Another great place to feel many of these connections is plank.  Come into a modified plank with the knees down and all of your weight on the outside of your hand.  Notice how there is little support for the front of your chest and all of the strain goes into the back of your chest.  Now do plank again with all of the weight on the inside of your hand.  What do you notice?   Do plank with the weight equally distributed through the hand and notice how this balances the inside and outside of your wrists, elbows, shoulders and arms, as well as the front and back of your shoulder girdle.  Continue to explore these connections in all of your poses, especially weight bearing poses.  But also begin to look for these connections in non-weight bearing poses.  How does the spread of the collar bones support your reach in warrior two, for example.

When looking at the pelvis and the pelvic floor, we began to see the significance of relating each side of the pelvis to its respective foot.  The same can be said for the hand to the same side shoulder girdle, thoracic inlet, and even the same side ribcage and thoracic diaphragm.  Begin to explore this concept on your own and we will revisit it when we talk about the body’s various horizontal supports, or diaphragms.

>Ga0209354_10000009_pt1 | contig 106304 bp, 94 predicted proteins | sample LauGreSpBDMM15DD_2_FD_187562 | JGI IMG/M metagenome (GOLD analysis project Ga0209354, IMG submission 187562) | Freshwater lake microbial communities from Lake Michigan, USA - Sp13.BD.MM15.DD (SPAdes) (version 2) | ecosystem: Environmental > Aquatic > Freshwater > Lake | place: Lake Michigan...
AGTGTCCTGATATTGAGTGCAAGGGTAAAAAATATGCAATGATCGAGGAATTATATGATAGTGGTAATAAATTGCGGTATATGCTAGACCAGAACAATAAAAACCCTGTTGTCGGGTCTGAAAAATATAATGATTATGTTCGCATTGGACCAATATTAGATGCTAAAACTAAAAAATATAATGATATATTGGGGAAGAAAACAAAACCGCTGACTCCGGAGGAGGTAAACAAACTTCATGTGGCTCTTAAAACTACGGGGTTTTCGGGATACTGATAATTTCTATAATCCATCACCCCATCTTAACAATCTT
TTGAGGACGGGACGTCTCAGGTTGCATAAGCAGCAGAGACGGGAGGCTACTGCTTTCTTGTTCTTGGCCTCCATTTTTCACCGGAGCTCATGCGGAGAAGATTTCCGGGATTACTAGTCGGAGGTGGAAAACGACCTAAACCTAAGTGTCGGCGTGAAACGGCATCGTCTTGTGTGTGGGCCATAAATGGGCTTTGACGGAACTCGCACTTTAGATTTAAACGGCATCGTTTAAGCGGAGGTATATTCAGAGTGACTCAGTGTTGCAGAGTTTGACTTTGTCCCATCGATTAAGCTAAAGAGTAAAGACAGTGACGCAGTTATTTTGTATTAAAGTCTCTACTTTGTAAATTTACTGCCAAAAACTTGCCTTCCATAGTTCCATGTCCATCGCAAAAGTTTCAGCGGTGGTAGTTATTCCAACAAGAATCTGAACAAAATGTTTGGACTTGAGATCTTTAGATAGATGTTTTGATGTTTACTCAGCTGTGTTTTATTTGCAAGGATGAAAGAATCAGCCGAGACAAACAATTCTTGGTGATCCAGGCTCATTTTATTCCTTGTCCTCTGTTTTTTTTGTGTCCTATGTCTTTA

Happy practicing!

the shoulder

by julee snyder

We’ve already talked about the shoulder girdle which consisists of the scapula and the clavicle.  In that post, we looked at the six movements of the scapula: elevation, depression, protraction, retraction, upward and downward rotation.  Now we turn our attention to the shoulder joint, more specifically the glenohumeral joint.  This is a ball and socket joint consisting of the head of the humerus within the glenoid fossa of the scapula.

The glenoid fossa is a shallow socket designed more for mobility than stability.  Because the joint is so shallow, it is extended by a fibrocartilage ring attached the fossa margins called the glenoidal labrum.  The muscles of the rotator cuff (supraspinatis, infraspinatis, teres minor, and subscapularis) work to stabilize the shoulder socket.